Animal fur garments have long been a status symbol, but the availability and cost of animal fur has made them an increasingly unaffordable luxury. Animal rights groups, such as PETA, began challenging the status-signaling value of fur garments in the 1970s. Their campaign highlights the incredibly harsh living conditions of animals in fur farms, and includes uncensored pictures and video clips to highlight the cruelty. The controversy surrounding animal fur isn’t limited to fashion, however.
Alternatives to fur clothing
There are several reasons why you should consider alternatives to fur clothing. Animal rights groups such as PETA have made animal fur a focal point of protests and boycotts. Animal rights groups object to trapping and killing wild animals and promote alternatives such as synthetic clothing and ethically made leather. You can also opt for animal-friendly brands like Arc’teryx. This outdoor clothing company produces a wide variety of waterproof and windproof garments and is environmentally friendly.
Many animal furs are derived from fox, snow leopard, clouded leopard, ocelot, margay, polecat, and sifaka. Lemurs are another animal source. The common lemurs include the dwarf, bamboo, and crowned lemur. Besides these, many other species of animals are used in fur clothing production. The fur of these animals is used in many garments, including animal-friendly sweaters, coats, and hats.
Stigma associated with wearing fur
The increasing prevalence of animal cruelty and the heightened stigma associated with wearing fur garments have caused an overall decline in the number of people buying such items. In Turkey, for example, the practice of wearing Islamic veil has become a fashion choice. Islamist celebrities have boosted the consumption trend, influencing consumers to adopt a combination of Western and secular aesthetics. Moreover, the increased social stigma associated with wearing such garments could decrease their purchase intentions, especially among consumers with high needs for status.
The purpose of the pre-test was to determine the internal consistency of the animal fur stigma scale. It was created by modifying three existing stigma scales, namely the devaluation-discrimination scale developed by Link 1987; the rejection experience scale, developed by Link et al. 1997; and the perceived stigma scale. The final scale was made up of eleven items derived from these three scales. It was also a valid test of internal consistency.
Common animal furs
Until about ten thousand years ago, all furs were wild. Today, the majority of animal furs used for fur clothing are farm-raised, including mink and fox. Although some animals have less value than others, many are still used for their skins. Other popular animal furs include fox, marten, raccoon, and even lemurs such as the bamboo lemur and crowned lemur.
In making clothing from animal fur, the process of dyeing and treating the skins is often carried out by hand. The fur cutter will match pelts for colour and texture and then cut the skins according to the designer’s pattern. Once the skins are cut, they are soaked and stretched and then nailed to the pattern with a nailing board. The finished garment is then sewn together with the help of power-driven sewing machines.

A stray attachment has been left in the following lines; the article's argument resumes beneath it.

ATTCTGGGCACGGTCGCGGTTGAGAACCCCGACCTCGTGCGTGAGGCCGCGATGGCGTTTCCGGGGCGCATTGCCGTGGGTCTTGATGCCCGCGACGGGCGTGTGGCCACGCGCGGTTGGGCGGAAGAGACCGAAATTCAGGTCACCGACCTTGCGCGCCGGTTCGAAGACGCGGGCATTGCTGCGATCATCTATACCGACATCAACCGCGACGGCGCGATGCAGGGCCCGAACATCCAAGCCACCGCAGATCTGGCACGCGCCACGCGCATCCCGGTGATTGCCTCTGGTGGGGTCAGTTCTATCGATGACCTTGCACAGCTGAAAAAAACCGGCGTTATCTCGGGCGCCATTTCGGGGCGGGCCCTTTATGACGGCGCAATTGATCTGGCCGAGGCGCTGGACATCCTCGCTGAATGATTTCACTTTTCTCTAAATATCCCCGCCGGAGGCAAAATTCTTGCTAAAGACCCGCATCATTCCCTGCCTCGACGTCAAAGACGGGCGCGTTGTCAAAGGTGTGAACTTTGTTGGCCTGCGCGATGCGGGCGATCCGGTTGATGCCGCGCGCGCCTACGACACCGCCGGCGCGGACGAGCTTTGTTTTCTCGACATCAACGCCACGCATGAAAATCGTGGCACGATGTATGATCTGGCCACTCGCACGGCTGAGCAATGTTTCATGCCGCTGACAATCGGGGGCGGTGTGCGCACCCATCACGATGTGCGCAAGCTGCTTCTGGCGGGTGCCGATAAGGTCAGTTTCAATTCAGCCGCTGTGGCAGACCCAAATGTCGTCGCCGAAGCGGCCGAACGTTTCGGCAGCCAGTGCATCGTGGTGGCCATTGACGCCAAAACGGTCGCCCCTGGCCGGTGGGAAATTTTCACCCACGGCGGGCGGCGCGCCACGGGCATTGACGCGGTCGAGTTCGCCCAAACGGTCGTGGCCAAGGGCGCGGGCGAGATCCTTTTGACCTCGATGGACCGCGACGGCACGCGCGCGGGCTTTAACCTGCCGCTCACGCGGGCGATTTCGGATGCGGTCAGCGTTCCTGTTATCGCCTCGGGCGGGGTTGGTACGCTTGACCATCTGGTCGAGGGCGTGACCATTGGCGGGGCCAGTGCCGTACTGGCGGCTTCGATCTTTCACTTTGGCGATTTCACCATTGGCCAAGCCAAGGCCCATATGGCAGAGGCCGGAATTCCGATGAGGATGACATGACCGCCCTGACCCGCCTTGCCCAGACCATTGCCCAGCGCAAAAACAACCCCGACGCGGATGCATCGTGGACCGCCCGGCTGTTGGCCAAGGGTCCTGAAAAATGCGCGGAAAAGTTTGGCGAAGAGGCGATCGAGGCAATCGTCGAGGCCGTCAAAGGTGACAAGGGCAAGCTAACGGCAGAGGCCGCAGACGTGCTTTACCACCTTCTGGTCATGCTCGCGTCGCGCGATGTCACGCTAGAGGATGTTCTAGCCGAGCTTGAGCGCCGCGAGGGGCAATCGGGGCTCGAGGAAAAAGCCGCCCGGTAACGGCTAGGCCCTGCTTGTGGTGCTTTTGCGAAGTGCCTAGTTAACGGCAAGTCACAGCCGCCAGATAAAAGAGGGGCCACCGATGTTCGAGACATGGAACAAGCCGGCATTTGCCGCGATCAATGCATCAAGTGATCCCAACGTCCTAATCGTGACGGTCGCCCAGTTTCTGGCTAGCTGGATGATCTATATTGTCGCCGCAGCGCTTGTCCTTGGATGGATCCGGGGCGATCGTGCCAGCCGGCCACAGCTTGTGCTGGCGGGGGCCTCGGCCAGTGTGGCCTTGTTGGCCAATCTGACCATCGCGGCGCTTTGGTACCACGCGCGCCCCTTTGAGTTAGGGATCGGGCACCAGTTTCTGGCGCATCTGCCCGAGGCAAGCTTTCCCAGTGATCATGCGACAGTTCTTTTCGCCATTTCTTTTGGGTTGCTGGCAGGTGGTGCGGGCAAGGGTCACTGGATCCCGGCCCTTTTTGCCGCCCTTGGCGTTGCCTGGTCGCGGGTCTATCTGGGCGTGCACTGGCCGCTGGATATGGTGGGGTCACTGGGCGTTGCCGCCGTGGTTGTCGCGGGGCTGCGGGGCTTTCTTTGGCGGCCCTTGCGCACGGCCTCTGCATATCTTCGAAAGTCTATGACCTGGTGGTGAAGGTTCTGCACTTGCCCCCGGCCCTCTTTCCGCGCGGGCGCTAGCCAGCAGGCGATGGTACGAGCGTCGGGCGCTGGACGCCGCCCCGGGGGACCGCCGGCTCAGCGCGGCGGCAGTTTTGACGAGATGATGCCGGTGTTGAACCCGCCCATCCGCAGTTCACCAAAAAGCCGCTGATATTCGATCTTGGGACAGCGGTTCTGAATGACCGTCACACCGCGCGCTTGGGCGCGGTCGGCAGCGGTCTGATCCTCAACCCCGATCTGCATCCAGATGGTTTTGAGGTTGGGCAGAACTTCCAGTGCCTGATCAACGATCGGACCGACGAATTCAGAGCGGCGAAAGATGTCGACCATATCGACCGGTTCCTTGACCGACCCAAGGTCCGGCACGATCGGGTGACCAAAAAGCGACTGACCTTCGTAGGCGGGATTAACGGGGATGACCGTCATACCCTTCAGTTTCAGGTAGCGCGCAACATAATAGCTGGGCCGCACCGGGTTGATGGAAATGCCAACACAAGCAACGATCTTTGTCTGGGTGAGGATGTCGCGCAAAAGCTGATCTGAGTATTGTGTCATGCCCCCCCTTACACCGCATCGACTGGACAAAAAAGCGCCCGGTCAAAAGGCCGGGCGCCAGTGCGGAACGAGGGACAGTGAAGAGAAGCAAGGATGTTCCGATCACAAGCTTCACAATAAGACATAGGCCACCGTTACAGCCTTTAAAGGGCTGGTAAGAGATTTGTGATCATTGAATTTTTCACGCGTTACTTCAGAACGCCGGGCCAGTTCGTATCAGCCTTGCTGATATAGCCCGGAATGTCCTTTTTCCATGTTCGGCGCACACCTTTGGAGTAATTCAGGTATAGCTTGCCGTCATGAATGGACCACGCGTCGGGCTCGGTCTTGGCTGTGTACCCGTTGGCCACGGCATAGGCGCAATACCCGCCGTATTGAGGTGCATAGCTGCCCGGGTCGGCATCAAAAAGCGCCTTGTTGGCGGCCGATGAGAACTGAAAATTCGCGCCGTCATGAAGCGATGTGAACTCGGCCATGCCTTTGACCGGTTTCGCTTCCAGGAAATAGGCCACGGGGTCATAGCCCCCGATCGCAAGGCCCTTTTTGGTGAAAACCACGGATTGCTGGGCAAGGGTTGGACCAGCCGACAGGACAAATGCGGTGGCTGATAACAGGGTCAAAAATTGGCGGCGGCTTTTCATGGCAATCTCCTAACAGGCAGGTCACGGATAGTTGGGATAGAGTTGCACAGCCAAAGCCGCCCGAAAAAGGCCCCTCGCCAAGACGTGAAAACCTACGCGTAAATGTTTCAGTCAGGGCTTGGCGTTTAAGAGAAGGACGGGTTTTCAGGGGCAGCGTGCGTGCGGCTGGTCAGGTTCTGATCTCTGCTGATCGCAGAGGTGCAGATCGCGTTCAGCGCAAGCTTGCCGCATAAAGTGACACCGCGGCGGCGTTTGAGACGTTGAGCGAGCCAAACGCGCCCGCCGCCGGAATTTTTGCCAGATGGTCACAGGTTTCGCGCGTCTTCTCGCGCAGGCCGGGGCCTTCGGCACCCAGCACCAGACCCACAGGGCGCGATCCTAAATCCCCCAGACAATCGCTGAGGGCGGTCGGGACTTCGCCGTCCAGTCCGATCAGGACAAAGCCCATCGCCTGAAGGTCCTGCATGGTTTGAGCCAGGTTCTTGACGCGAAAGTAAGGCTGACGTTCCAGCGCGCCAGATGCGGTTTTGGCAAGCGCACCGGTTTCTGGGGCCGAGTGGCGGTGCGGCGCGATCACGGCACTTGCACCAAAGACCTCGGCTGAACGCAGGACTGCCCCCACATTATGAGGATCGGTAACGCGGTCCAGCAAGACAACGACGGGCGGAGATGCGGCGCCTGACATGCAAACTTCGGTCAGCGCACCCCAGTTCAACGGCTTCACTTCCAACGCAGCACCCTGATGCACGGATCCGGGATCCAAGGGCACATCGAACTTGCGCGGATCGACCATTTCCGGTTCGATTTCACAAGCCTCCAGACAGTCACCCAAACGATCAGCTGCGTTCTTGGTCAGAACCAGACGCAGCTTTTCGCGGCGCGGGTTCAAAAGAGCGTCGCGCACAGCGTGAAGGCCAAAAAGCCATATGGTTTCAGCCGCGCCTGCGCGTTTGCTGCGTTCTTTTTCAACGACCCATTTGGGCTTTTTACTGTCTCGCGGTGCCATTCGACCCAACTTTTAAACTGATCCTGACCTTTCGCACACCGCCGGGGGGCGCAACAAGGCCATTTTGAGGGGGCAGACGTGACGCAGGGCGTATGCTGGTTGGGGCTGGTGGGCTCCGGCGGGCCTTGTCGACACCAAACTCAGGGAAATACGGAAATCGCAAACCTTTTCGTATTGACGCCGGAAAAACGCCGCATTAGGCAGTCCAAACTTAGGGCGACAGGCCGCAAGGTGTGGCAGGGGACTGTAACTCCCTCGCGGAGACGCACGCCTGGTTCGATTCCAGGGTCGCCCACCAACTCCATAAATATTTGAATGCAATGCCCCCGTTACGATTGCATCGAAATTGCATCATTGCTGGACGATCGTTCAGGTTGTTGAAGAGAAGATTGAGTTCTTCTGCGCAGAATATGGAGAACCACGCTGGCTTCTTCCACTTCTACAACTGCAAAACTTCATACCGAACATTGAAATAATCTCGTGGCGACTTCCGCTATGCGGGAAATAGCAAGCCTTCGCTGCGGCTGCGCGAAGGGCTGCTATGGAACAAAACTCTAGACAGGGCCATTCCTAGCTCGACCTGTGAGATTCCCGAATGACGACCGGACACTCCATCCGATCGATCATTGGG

Alternatives to faux fur
In recent years, faux fur has grown in popularity as a fashionable alternative to real fur. In fact, many major designers are now pledging to create clothing free of fur. Those who are more environmentally conscious may also prefer eco-friendly faux fur to the real thing. Yvonne Taylor, senior manager of corporate projects at PETA, says that faux fur is becoming more sustainable than real fur. While real fur has been associated with animal cruelty, its production is no longer necessary to protect the environment.
Another popular alternative to fake fur is made of corn-based ingredients derived from the biofuel industry. Some brands use coconut oil as a base, and some are even made entirely of recycled plastic bottles. These sustainable alternatives reduce energy use by 30 percent and emit 63% less greenhouse gas emissions. One of the most popular brands of eco-friendly faux fur is Ecopel, which has also developed a version made from recycled plastic bottles.
Alternatives to vintage fur
If you’re not ready to throw away your vintage fur garments, consider wearing alternative styles. Vintage fur is more eco-friendly than the synthetic alternatives. Faux fur is made from plastic, which ends up in landfills and oceans. It’s also more ethical to wear vintage clothing, as it does not support the fur industry and does not kill new animals. If you’re still on the fence, here are some alternatives to vintage fur clothing you can wear instead.
The animal-rights movement has spent decades trying to ban fur from fashion, and the use of vintage fur has many advantages. It doesn’t contribute to modern fur farms, and vintage fur is less toxic to the environment than faux fur, which is made from petroleum. Not only does vintage fur look and feel decadent, it also costs a fraction of what contemporary furs do. So, if you’ve been tempted to wear vintage fur, there’s no reason to give it up just yet.